6 Ways Alcohol Is Good For Mind And Brain

How alcohol affects cognitive function, changes how you appear to others and even lowers the risk of some diseases.

How alcohol affects cognitive function, changes how you appear to others and even lowers the risk of some diseases.

1. Better cognitive function

Moderate consumption of wine is linked to higher performance on cognitive tests, research has found.

The study followed 5,033 people in Norway who were tracked for over 7 years.

Moderate consumptions was defined as drinking wine at least four times over a two-week period.

There was no link between drinking wines and spirits and improved cognitive function.

Women who did not drink wine actually had significantly lower scores on the tests.

2. You look more attractive

One or two glasses of wine can make the drinker look more attractive to others, a study finds.

Three or four glasses, though, does not make a person look more attractive than when they are sober.

This is different to the ‘beer goggles’ effect, which is well known: that alcohol makes other people look more attractive.

This is the first study to show that it works both ways, as the authors explain:

“The present study suggests that alcohol consumption increases ratings of attractiveness of the consumer by other people.

That is, in addition to perceiving others as more attractive, an alcohol consumer may also be perceived by others as more attractive, and therefore receive greater sexual interest from potential mates.”

3. Lower Alzheimer’s risk

One drink a day (or less) for women and 1-2 drinks (or less) for men reduces the risk of developing dementia, a study has found.

It works out to between 8 and 14 drinks per week.

The study is one of the largest — and longest — to look at the connection between alcohol and dementia.

Dr Kaycee Sink, one of the study’s authors, said:

“As of yet, we still have no cure for Alzheimer’s disease and other dementias, so it is important to look for things that might help people prevent the disease.

Moderate alcohol intake has been linked to lower risk of heart attacks, stroke, dementia, and death in middle-aged adults, but there is still controversy about alcohol intake in older adults.”

4. Lower risk of depression

Wine drunk in moderation can reduce the risk of developing depression, research finds.

Moderate alcohol intake can have a similar protective effect on depression as that found for heart disease.

Professor Miguel A. Martínez-González, one of the study’s authors, said:

“Lower amounts of alcohol intake might exert protection in a similar way to what has been observed for coronary heart disease.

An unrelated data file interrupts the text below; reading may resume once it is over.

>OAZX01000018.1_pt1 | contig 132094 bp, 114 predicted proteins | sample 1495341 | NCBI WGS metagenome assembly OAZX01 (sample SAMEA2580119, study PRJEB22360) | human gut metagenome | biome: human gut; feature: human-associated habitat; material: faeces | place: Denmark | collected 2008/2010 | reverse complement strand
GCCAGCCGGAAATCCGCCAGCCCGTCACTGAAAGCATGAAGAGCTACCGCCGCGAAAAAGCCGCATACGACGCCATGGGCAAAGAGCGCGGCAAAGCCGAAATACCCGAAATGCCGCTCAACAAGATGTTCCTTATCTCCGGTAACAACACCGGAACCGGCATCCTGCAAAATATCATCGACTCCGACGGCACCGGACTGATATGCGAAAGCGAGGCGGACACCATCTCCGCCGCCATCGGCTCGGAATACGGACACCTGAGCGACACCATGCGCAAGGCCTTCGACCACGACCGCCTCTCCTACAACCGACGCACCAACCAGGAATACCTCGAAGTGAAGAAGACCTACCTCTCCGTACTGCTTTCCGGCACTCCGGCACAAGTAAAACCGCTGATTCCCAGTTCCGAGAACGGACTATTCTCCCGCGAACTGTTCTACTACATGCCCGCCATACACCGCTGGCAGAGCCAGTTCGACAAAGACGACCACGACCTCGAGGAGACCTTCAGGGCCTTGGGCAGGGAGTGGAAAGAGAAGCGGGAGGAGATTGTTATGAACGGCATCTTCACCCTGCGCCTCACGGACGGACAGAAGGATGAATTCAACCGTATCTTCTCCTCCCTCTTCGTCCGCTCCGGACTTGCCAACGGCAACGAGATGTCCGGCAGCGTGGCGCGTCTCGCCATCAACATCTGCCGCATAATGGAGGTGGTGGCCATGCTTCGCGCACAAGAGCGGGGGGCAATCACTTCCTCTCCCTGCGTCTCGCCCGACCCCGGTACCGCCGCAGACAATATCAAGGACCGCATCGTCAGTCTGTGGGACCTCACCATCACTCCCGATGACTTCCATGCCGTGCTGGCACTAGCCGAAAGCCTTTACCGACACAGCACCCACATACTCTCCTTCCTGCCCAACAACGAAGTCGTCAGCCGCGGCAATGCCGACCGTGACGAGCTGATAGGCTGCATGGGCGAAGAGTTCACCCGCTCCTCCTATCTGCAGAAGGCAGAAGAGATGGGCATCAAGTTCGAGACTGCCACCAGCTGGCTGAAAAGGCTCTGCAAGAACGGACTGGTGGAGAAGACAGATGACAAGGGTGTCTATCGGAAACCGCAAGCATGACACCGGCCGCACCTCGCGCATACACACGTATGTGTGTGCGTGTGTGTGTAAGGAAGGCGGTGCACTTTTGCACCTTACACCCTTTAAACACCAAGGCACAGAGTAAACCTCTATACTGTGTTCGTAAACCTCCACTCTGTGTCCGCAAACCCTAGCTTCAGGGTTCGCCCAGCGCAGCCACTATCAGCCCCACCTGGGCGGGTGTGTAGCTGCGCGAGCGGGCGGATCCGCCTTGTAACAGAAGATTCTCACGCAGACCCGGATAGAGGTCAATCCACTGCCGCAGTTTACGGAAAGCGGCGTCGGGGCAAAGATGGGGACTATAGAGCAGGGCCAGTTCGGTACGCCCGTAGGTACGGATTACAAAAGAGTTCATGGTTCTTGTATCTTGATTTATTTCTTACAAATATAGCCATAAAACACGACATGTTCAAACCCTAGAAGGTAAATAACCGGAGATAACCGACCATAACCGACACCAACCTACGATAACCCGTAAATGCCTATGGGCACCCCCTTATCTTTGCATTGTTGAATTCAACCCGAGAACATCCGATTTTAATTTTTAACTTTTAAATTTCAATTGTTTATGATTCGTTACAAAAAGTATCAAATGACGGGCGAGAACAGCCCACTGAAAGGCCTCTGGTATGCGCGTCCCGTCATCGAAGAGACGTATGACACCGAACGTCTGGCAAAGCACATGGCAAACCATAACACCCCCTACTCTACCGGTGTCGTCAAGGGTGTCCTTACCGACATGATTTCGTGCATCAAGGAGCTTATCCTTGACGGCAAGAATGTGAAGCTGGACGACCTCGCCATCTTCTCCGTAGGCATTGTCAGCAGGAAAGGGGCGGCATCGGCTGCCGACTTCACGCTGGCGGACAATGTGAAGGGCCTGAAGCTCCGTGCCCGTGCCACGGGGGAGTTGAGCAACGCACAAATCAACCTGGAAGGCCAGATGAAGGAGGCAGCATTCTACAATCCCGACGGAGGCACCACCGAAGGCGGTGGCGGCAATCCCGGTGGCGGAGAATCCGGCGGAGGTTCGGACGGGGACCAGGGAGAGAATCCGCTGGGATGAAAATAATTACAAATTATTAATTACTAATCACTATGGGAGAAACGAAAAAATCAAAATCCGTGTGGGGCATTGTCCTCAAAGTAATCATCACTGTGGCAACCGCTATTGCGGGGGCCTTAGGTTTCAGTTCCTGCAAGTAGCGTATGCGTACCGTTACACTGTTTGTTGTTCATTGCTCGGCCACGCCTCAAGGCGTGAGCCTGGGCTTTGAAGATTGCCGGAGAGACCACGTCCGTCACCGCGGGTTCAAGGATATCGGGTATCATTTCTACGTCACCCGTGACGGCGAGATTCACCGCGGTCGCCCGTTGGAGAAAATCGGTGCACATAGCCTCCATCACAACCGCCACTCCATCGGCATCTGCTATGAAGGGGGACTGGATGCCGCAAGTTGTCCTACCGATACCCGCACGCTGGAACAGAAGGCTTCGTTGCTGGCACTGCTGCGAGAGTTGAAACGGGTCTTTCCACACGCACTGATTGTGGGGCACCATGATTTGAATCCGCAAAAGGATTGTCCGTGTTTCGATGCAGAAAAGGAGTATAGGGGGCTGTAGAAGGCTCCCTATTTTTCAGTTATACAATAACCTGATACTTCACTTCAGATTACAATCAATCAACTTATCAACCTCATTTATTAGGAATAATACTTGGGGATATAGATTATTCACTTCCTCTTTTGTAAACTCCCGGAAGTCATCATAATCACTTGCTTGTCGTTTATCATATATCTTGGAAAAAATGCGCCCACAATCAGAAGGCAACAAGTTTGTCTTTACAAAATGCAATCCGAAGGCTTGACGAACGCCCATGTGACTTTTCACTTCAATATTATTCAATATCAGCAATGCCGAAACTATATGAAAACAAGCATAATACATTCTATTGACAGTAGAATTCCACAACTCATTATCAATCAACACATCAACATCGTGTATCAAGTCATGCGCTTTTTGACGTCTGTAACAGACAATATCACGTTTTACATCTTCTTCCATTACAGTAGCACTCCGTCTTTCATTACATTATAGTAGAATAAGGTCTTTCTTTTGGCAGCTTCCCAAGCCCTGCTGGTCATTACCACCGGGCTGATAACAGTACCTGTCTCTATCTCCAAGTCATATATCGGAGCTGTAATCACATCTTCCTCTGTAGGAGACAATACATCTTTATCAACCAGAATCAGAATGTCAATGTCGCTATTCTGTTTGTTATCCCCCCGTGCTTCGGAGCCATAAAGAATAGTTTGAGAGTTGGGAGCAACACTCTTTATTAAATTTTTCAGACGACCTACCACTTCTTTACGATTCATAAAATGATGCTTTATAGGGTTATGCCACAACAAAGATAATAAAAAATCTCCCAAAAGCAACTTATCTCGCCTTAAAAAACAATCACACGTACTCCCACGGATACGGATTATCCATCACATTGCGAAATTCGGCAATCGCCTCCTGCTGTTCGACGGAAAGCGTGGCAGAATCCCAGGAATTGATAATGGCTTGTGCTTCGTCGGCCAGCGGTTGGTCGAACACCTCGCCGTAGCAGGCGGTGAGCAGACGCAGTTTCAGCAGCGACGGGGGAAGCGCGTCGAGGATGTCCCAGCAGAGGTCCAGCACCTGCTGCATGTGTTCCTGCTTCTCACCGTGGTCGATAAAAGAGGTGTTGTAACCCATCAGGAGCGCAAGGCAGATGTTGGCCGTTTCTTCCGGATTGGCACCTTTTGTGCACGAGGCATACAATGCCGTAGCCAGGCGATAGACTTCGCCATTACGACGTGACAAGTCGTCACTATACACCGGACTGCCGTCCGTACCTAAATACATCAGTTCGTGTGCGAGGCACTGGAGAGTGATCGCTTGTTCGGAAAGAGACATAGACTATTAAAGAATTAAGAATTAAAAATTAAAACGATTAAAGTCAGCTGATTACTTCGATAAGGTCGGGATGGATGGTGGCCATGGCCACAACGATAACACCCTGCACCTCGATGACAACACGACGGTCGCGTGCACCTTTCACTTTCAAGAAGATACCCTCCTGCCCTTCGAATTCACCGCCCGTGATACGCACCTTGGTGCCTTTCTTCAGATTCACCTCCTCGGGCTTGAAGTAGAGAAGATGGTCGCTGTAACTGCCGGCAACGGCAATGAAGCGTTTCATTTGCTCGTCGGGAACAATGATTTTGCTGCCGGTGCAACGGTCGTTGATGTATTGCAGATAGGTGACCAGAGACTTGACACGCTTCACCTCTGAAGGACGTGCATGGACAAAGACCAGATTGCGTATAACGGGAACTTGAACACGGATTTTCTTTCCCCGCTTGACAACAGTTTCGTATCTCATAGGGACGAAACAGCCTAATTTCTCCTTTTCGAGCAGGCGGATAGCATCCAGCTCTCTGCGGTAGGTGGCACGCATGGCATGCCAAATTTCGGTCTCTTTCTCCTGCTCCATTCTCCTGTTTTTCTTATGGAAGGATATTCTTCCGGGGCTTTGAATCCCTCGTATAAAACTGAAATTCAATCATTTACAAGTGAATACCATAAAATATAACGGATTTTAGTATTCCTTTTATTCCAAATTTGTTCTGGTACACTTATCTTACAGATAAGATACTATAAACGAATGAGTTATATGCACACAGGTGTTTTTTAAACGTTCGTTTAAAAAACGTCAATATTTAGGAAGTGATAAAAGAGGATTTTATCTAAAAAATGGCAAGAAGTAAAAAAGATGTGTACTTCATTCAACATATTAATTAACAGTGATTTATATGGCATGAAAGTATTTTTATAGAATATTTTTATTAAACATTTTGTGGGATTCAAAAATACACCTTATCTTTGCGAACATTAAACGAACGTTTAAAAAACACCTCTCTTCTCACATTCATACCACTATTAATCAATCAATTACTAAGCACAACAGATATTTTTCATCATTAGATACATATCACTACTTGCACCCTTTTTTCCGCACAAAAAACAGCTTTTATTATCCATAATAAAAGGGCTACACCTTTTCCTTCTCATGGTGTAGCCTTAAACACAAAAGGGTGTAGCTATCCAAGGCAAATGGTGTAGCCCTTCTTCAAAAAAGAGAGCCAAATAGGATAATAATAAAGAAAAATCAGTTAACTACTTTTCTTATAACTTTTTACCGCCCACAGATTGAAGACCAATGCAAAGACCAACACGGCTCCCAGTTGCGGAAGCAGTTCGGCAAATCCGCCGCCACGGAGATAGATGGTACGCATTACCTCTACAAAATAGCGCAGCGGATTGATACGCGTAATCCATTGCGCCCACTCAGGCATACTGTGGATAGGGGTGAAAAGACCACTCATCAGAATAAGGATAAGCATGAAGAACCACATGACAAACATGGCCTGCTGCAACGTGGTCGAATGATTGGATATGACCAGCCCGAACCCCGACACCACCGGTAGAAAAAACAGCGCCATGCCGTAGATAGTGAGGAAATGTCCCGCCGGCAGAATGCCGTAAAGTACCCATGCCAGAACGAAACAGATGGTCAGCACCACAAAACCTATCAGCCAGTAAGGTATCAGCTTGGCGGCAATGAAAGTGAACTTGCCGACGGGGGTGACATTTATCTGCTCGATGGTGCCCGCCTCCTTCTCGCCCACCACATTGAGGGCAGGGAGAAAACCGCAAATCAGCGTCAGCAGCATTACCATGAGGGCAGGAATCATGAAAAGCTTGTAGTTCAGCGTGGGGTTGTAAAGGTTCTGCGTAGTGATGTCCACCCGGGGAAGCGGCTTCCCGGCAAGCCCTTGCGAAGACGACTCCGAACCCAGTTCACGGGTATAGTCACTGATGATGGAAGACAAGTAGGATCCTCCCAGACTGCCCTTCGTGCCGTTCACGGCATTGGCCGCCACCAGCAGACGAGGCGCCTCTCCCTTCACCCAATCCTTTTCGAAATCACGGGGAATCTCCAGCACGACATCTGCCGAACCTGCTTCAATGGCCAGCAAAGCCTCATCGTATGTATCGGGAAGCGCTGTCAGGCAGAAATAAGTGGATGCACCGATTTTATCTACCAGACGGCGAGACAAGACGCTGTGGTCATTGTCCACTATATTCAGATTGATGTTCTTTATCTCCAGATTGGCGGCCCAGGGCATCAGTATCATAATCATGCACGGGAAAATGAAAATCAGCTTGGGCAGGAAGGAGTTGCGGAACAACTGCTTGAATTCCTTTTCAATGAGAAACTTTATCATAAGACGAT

In fact, it is believed that depression and coronary heart disease share some common disease mechanisms.”

5. Better memory for the past

For people over 60, light or moderate alcohol intake is associated with better recall of past events, according to a study.

Links were also found between increased size of the hippocampus — the area of the brain crucial to memory — and moderate alcohol consumption.

The study, published in the American Journal of Alzheimer’s Disease and Other Dementias, used data from almost 700 people who have been followed since the 1970s.

The results showed that people who drank alcohol lightly or moderately had better memories for past events, although there was no association with overall mental ability.

6. Improved spatial memory

One to three glasses of champagne each week could slow memory loss from ageing, research finds.

Scientists have found that phenolic compounds in champagne can help improve spatial memory.

The phenolic compounds come from the Pinot Noir and Pinot Meunier red grapes which are used alongside Chardonnay in the production of champagne.

The compounds affect the signals sent from the hippocampus to the cortex.

The compounds were found to slow the age-related decline in this signalling.


Author: Jeremy Dean

Psychologist, Jeremy Dean, PhD is the founder and author of PsyBlog. He holds a doctorate in psychology from University College London and two other advanced degrees in psychology. He has been writing about scientific research on PsyBlog since 2004. He is also the author of the book "Making Habits, Breaking Habits" (Da Capo, 2013) and several ebooks.

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